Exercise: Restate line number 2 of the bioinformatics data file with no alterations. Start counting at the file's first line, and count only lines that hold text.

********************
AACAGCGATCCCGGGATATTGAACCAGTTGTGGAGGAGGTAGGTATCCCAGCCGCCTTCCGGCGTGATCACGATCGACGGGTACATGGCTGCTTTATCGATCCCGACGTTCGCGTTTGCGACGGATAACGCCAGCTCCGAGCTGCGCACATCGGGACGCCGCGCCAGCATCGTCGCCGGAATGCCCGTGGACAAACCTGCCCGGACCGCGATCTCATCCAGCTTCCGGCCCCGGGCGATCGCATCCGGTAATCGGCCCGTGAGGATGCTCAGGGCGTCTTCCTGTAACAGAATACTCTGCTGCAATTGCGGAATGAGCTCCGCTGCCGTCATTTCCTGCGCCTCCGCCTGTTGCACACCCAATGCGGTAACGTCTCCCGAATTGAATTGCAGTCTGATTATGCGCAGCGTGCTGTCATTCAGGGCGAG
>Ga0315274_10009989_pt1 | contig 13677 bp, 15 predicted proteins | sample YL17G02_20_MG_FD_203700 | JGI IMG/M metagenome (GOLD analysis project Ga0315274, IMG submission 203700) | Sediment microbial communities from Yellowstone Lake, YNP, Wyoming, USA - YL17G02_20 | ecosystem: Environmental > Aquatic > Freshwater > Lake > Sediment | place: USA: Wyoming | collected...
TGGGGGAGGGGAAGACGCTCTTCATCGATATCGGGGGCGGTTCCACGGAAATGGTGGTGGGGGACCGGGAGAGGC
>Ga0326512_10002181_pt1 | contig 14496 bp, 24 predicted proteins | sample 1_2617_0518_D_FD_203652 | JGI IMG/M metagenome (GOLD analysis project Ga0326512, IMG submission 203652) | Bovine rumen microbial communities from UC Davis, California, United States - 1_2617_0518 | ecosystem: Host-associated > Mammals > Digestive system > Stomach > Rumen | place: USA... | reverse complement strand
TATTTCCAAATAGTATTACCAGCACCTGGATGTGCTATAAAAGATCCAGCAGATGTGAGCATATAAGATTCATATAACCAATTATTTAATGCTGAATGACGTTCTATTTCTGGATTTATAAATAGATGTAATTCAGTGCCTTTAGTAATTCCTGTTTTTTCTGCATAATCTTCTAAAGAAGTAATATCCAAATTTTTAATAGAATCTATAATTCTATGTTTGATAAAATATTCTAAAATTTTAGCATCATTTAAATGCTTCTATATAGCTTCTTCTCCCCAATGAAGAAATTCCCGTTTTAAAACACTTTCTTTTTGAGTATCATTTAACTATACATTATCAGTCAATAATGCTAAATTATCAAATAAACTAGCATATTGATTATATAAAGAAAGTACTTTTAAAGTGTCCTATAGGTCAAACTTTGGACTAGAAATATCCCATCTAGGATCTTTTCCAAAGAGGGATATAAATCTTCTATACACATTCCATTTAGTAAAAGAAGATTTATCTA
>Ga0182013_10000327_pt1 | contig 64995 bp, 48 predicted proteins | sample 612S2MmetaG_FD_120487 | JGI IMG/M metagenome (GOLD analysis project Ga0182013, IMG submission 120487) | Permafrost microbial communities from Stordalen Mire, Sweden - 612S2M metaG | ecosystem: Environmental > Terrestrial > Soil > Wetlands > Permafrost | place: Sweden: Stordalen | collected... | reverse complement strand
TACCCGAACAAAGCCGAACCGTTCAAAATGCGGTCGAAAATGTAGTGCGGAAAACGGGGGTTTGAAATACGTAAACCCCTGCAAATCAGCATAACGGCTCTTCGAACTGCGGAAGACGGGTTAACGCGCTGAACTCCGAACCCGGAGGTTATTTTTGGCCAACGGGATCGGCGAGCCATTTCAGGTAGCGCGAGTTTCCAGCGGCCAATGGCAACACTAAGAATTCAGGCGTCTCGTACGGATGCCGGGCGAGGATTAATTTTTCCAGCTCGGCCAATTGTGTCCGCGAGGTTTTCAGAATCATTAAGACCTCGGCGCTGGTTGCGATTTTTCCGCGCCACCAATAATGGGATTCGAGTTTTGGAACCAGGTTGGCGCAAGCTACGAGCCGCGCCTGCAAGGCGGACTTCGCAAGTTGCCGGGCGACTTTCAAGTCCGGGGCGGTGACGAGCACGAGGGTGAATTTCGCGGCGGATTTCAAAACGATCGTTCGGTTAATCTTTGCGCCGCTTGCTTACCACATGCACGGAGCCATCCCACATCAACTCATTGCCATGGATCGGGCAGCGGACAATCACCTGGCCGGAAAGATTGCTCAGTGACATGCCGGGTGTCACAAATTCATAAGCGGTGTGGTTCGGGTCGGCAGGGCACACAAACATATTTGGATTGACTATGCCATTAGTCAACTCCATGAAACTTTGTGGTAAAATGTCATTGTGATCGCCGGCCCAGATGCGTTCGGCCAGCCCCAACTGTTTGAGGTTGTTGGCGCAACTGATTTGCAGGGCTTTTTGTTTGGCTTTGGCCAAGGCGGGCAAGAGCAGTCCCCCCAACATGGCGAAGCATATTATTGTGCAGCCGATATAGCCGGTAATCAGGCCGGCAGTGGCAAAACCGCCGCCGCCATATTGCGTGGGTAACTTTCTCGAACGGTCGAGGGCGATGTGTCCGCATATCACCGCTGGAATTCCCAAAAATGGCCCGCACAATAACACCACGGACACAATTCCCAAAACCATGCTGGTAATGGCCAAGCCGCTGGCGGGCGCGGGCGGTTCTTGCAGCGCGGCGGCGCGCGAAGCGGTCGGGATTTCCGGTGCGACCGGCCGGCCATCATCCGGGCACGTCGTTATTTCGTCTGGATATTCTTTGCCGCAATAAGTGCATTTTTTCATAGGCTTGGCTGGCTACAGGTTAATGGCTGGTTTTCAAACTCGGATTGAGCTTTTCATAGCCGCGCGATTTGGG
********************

>Ga0315274_10009989_pt1 | contig 13677 bp, 15 predicted proteins | sample YL17G02_20_MG_FD_203700 | JGI IMG/M metagenome (GOLD analysis project Ga0315274, IMG submission 203700) | Sediment microbial communities from Yellowstone Lake, YNP, Wyoming, USA - YL17G02_20 | ecosystem: Environmental > Aquatic > Freshwater > Lake > Sediment | place: USA: Wyoming | collected...